Mac Pro fans: randomization and tire tech controls the noise

Apple likes to boast about how much thought it put into the little things, and that includes the new Mac Pro fans.

The funky-looking lattice grille that gives the new Mac Pro its distinctive look got a lot of attention when the machine was first unveiled back in June. More air than metal, the grille plays a key role in both passive cooling and allowing efficient extraction of air pulled though by the fans, but plenty of work went into designing the fans themselves …

Popular Mechanics spoke to two of the engineering leads about the design of the fans. The big challenge was how to remove a lot of heat from a powerful machine while meeting Apple’s goal of extremely unobtrusive fan noise. The secret, said the engineers, is in making the noise pleasant rather than necessarily quieter.

Among those engineers is Chris Ligtenberg, Senior Director of Product Design. His name is on dozens of the company’s patents, but he’s especially interested in how air moves. (He’s also a pilot. “I fly a Beechcraft Turbo Bonanza, B36TC,” he says. Before that, he had a Piper straight-tail Lance, PA32R-300).

Ligtenberg’s group built the Pro’s fan system—three axial fans in the front, with a blower in the back. Since most off-the-shelf fans would be too loud, Apple designs them internally.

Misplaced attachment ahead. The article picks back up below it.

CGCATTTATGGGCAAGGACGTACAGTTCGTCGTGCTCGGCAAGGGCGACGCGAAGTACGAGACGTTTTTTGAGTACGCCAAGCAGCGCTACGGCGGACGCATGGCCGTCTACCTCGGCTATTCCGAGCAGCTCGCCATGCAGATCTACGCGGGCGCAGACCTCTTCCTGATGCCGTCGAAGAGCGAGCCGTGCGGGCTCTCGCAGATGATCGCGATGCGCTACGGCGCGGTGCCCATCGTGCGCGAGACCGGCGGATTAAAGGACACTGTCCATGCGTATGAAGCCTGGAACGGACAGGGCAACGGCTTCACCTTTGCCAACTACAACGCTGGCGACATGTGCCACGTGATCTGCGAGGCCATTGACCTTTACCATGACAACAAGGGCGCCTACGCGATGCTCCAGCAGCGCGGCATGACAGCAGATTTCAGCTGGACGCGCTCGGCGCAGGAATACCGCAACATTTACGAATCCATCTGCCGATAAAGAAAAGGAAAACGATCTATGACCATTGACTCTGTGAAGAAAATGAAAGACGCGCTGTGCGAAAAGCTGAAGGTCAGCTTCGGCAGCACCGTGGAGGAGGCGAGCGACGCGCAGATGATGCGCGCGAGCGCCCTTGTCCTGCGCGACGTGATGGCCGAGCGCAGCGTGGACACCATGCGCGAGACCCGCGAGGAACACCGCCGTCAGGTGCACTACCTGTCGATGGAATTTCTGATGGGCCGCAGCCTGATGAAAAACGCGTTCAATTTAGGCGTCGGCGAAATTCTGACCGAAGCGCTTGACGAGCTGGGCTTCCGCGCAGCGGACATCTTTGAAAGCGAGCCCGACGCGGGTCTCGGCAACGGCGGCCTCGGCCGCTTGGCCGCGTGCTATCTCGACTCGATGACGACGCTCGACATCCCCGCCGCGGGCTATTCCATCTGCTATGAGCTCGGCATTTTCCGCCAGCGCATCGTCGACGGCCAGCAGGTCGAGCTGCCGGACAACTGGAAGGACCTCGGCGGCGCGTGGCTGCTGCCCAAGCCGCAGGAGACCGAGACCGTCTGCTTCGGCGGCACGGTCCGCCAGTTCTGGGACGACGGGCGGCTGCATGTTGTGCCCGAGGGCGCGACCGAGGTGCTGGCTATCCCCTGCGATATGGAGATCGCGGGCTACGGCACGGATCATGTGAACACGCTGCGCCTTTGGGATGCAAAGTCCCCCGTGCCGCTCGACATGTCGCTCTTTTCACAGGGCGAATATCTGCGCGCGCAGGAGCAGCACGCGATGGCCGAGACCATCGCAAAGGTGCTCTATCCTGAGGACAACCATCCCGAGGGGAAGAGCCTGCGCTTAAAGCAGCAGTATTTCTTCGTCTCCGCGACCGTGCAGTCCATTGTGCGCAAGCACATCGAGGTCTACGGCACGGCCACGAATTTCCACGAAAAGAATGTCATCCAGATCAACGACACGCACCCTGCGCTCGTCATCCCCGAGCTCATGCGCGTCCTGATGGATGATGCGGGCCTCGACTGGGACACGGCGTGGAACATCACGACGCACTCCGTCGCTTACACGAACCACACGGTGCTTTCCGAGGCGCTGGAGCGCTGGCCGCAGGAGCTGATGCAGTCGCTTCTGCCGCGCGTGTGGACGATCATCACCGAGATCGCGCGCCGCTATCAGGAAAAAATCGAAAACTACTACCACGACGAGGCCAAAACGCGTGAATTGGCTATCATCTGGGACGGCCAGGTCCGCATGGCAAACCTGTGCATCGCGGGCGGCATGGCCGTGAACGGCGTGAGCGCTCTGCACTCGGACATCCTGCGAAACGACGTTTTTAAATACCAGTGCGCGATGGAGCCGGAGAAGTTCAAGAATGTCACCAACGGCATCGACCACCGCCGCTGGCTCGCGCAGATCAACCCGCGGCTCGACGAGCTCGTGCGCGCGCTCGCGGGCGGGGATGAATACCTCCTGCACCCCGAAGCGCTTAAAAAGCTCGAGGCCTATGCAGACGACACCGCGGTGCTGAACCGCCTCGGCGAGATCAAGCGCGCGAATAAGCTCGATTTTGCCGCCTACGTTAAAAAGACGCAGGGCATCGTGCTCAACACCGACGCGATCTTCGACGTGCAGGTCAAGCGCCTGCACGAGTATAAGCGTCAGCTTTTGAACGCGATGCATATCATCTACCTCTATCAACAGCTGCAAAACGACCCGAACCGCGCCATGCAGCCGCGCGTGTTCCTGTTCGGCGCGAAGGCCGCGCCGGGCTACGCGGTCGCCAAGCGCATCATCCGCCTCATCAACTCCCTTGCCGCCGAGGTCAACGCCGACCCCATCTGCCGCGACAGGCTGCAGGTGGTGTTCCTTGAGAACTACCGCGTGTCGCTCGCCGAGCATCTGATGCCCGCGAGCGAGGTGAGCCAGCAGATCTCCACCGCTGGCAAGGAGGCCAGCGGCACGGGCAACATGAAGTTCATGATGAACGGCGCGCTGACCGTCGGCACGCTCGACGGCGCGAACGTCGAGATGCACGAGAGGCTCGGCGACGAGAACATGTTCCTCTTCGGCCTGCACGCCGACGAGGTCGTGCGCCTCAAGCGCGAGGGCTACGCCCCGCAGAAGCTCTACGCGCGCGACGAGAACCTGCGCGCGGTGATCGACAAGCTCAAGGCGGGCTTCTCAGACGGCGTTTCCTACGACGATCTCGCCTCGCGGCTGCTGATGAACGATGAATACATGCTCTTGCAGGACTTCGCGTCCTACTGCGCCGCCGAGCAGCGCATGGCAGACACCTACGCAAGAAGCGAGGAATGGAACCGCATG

“Years ago, we started redistributing the blades ,” he says. “They’re still dynamically balanced, but they’re actually randomized in terms of their BPF [blade pass frequency]. So you don’t get huge harmonics that tend to be super annoying.”

Noise is a major factor in the design of modern machinery. In this case: “That [solution is] borrowed almost entirely from automobile tires,” Ligtenberg says. “There’s a bit of math behind it, but you can create broadband noise instead of total noise with that technique.”

Something loud but pleasantly pitched can be more tolerable than something quiet but irritating. “You can have something at a certain SPL [sound pressure level] that sounds really good, but you can have something that’s actually at a lower SPL that grates on your nerves and sounds really awful,” says John Ternus, VP of Hardware Engineering at Apple and head of the Pro and Pro Display’s development. “We want to get really great performance where, you either can’t hear it, or if you can hear it, it’s kind of a pleasant noise. A ton of analysis goes into figuring out how to optimize for that.”

Apple did manage to reduce the Mac Pro fan volume too by omitting the filtration systems often fitted to powerful PCs.

“We don’t have a need for that,” Ternus says. “We create geometries that can deal with a certain amount of material getting on them,” Ligtenberg says. “And we go through testing to issue the lifespan of the system.”

The Mac Pro and companion Pro Display XDR went on sale earlier this week, maxing out at over fifty grand. We’ve seen a few early benchmarks and first impressions, along with details of how to upgrade the machines, including the RAM.

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